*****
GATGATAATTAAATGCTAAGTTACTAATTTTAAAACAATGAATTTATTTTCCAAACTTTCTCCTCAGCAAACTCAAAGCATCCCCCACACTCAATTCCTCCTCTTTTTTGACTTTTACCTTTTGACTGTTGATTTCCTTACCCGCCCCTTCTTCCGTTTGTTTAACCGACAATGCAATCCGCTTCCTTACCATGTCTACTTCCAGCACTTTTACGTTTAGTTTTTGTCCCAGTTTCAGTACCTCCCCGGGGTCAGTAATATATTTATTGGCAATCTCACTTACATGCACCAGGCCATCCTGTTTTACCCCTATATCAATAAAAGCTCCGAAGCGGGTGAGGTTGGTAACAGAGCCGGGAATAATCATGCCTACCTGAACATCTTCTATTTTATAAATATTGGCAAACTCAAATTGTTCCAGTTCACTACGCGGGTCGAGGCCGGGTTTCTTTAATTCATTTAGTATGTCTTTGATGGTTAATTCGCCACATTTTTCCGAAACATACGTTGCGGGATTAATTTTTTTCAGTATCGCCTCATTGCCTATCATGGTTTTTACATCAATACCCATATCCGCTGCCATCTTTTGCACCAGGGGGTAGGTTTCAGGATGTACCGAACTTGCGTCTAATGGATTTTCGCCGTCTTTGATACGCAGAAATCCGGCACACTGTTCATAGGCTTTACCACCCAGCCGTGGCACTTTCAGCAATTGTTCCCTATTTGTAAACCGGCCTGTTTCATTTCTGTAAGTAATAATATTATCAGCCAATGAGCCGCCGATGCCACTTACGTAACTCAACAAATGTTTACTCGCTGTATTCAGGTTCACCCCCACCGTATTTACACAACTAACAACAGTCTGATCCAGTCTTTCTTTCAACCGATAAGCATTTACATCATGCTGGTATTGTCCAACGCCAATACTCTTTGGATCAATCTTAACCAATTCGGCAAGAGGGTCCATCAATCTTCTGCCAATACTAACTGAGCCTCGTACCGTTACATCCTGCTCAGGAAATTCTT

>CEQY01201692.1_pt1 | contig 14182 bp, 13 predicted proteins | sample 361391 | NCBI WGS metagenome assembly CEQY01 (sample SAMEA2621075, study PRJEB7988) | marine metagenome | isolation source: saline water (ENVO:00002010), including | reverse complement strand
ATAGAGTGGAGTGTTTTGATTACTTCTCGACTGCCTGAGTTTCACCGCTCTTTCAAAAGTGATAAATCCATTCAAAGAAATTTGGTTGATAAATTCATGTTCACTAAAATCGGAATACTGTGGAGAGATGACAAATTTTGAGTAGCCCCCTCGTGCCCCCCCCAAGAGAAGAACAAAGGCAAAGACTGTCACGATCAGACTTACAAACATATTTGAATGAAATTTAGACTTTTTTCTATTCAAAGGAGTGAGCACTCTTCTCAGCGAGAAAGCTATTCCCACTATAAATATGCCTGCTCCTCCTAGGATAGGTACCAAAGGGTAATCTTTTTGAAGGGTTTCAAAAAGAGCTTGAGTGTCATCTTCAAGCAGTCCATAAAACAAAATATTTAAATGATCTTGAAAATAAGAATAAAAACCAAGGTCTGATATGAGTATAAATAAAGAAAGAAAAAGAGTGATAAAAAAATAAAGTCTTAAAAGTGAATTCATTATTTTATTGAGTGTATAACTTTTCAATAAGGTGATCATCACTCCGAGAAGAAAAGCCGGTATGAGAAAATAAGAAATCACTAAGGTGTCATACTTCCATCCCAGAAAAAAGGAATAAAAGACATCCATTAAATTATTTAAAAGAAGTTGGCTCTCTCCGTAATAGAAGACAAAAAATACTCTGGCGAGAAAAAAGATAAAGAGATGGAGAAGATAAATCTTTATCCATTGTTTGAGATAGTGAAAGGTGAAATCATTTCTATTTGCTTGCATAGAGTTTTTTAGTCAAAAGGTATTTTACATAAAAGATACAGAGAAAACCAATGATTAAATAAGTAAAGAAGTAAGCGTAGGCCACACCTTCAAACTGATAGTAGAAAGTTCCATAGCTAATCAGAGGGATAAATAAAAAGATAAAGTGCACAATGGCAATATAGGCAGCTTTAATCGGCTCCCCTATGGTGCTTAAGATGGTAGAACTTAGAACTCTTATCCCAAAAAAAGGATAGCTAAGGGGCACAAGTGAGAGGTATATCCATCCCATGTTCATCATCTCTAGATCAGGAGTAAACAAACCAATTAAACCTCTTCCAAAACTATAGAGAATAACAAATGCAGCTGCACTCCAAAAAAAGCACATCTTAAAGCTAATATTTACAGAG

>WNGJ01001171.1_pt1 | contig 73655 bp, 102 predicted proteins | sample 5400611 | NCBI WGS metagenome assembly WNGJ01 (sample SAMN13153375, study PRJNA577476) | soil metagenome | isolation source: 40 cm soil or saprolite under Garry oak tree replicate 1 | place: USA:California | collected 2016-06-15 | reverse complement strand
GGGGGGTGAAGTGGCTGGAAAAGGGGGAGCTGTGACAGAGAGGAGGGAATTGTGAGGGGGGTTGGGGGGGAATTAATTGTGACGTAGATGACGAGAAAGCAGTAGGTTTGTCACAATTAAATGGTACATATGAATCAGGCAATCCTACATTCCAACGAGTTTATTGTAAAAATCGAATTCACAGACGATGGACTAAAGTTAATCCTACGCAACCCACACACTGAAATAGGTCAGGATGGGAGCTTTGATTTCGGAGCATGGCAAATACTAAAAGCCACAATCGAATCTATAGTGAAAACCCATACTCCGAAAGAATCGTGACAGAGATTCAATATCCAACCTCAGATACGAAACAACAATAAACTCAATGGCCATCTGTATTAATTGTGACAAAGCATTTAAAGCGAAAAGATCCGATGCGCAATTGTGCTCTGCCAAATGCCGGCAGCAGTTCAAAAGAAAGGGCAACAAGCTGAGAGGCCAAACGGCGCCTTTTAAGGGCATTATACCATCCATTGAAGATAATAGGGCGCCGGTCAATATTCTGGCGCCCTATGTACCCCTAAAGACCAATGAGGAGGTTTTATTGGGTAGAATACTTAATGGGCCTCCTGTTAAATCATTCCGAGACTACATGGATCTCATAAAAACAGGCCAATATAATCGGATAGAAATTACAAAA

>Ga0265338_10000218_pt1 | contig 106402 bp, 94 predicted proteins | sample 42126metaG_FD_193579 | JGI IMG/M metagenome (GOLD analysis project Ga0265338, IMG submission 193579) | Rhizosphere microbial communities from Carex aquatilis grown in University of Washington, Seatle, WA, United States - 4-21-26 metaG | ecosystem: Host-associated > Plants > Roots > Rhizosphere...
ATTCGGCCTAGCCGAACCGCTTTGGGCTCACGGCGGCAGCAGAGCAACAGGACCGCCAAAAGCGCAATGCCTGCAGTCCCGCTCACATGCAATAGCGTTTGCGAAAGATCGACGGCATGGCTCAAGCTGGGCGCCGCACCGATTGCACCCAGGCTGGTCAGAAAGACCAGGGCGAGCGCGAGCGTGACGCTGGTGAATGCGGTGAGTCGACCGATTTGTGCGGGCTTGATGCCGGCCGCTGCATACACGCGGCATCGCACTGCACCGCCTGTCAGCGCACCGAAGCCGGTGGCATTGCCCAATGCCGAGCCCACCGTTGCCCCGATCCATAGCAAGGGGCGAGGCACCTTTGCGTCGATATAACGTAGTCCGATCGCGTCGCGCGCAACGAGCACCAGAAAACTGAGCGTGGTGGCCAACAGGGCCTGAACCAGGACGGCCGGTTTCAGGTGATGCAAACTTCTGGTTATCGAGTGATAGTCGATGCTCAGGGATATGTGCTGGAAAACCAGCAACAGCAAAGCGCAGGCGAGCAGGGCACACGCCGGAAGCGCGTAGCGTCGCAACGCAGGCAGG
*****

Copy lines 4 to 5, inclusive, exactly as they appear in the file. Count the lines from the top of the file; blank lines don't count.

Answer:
>WNGJ01001171.1_pt1 | contig 73655 bp, 102 predicted proteins | sample 5400611 | NCBI WGS metagenome assembly WNGJ01 (sample SAMN13153375, study PRJNA577476) | soil metagenome | isolation source: 40 cm soil or saprolite under Garry oak tree replicate 1 | place: USA:California | collected 2016-06-15 | reverse complement strand
GGGGGGTGAAGTGGCTGGAAAAGGGGGAGCTGTGACAGAGAGGAGGGAATTGTGAGGGGGGTTGGGGGGGAATTAATTGTGACGTAGATGACGAGAAAGCAGTAGGTTTGTCACAATTAAATGGTACATATGAATCAGGCAATCCTACATTCCAACGAGTTTATTGTAAAAATCGAATTCACAGACGATGGACTAAAGTTAATCCTACGCAACCCACACACTGAAATAGGTCAGGATGGGAGCTTTGATTTCGGAGCATGGCAAATACTAAAAGCCACAATCGAATCTATAGTGAAAACCCATACTCCGAAAGAATCGTGACAGAGATTCAATATCCAACCTCAGATACGAAACAACAATAAACTCAATGGCCATCTGTATTAATTGTGACAAAGCATTTAAAGCGAAAAGATCCGATGCGCAATTGTGCTCTGCCAAATGCCGGCAGCAGTTCAAAAGAAAGGGCAACAAGCTGAGAGGCCAAACGGCGCCTTTTAAGGGCATTATACCATCCATTGAAGATAATAGGGCGCCGGTCAATATTCTGGCGCCCTATGTACCCCTAAAGACCAATGAGGAGGTTTTATTGGGTAGAATACTTAATGGGCCTCCTGTTAAATCATTCCGAGACTACATGGATCTCATAAAAACAGGCCAATATAATCGGATAGAAATTACAAAA